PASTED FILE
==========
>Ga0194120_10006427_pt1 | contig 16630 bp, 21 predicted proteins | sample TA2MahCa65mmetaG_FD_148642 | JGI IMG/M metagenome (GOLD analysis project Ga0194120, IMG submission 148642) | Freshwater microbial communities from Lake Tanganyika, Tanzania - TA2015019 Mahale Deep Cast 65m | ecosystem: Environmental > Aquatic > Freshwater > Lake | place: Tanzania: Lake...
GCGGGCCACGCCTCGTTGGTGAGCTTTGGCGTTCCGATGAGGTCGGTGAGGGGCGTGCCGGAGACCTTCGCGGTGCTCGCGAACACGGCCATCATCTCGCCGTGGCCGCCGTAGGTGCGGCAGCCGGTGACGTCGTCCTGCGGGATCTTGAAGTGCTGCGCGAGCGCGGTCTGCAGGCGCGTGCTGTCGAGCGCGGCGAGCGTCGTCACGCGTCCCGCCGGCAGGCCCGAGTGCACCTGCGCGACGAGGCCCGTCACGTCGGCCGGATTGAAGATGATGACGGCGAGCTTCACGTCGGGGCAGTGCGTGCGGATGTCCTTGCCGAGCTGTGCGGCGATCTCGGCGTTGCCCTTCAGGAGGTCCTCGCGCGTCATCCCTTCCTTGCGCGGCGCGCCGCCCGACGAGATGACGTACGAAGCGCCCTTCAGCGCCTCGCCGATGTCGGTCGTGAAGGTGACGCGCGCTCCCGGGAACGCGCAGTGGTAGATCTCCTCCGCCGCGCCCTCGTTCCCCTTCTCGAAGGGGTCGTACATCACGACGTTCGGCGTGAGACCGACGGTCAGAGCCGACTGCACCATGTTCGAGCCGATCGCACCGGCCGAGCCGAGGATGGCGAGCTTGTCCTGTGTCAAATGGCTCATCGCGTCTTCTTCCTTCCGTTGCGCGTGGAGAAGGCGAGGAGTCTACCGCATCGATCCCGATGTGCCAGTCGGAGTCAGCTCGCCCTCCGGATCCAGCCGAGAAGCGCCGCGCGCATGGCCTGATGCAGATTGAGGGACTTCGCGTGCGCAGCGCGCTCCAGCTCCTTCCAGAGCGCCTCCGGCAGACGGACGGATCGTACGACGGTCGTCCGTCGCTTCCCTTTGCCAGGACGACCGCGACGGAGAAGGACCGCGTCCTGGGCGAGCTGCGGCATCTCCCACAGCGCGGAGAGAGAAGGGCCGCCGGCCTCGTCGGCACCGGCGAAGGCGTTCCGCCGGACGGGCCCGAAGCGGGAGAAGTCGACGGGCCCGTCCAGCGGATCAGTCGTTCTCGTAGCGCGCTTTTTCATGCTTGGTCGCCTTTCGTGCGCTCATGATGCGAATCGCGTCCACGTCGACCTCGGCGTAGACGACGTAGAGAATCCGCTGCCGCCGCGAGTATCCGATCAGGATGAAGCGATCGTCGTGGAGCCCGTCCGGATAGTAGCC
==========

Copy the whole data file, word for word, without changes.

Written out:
>Ga0194120_10006427_pt1 | contig 16630 bp, 21 predicted proteins | sample TA2MahCa65mmetaG_FD_148642 | JGI IMG/M metagenome (GOLD analysis project Ga0194120, IMG submission 148642) | Freshwater microbial communities from Lake Tanganyika, Tanzania - TA2015019 Mahale Deep Cast 65m | ecosystem: Environmental > Aquatic > Freshwater > Lake | place: Tanzania: Lake...
GCGGGCCACGCCTCGTTGGTGAGCTTTGGCGTTCCGATGAGGTCGGTGAGGGGCGTGCCGGAGACCTTCGCGGTGCTCGCGAACACGGCCATCATCTCGCCGTGGCCGCCGTAGGTGCGGCAGCCGGTGACGTCGTCCTGCGGGATCTTGAAGTGCTGCGCGAGCGCGGTCTGCAGGCGCGTGCTGTCGAGCGCGGCGAGCGTCGTCACGCGTCCCGCCGGCAGGCCCGAGTGCACCTGCGCGACGAGGCCCGTCACGTCGGCCGGATTGAAGATGATGACGGCGAGCTTCACGTCGGGGCAGTGCGTGCGGATGTCCTTGCCGAGCTGTGCGGCGATCTCGGCGTTGCCCTTCAGGAGGTCCTCGCGCGTCATCCCTTCCTTGCGCGGCGCGCCGCCCGACGAGATGACGTACGAAGCGCCCTTCAGCGCCTCGCCGATGTCGGTCGTGAAGGTGACGCGCGCTCCCGGGAACGCGCAGTGGTAGATCTCCTCCGCCGCGCCCTCGTTCCCCTTCTCGAAGGGGTCGTACATCACGACGTTCGGCGTGAGACCGACGGTCAGAGCCGACTGCACCATGTTCGAGCCGATCGCACCGGCCGAGCCGAGGATGGCGAGCTTGTCCTGTGTCAAATGGCTCATCGCGTCTTCTTCCTTCCGTTGCGCGTGGAGAAGGCGAGGAGTCTACCGCATCGATCCCGATGTGCCAGTCGGAGTCAGCTCGCCCTCCGGATCCAGCCGAGAAGCGCCGCGCGCATGGCCTGATGCAGATTGAGGGACTTCGCGTGCGCAGCGCGCTCCAGCTCCTTCCAGAGCGCCTCCGGCAGACGGACGGATCGTACGACGGTCGTCCGTCGCTTCCCTTTGCCAGGACGACCGCGACGGAGAAGGACCGCGTCCTGGGCGAGCTGCGGCATCTCCCACAGCGCGGAGAGAGAAGGGCCGCCGGCCTCGTCGGCACCGGCGAAGGCGTTCCGCCGGACGGGCCCGAAGCGGGAGAAGTCGACGGGCCCGTCCAGCGGATCAGTCGTTCTCGTAGCGCGCTTTTTCATGCTTGGTCGCCTTTCGTGCGCTCATGATGCGAATCGCGTCCACGTCGACCTCGGCGTAGACGACGTAGAGAATCCGCTGCCGCCGCGAGTATCCGATCAGGATGAAGCGATCGTCGTGGAGCCCGTCCGGATAGTAGCC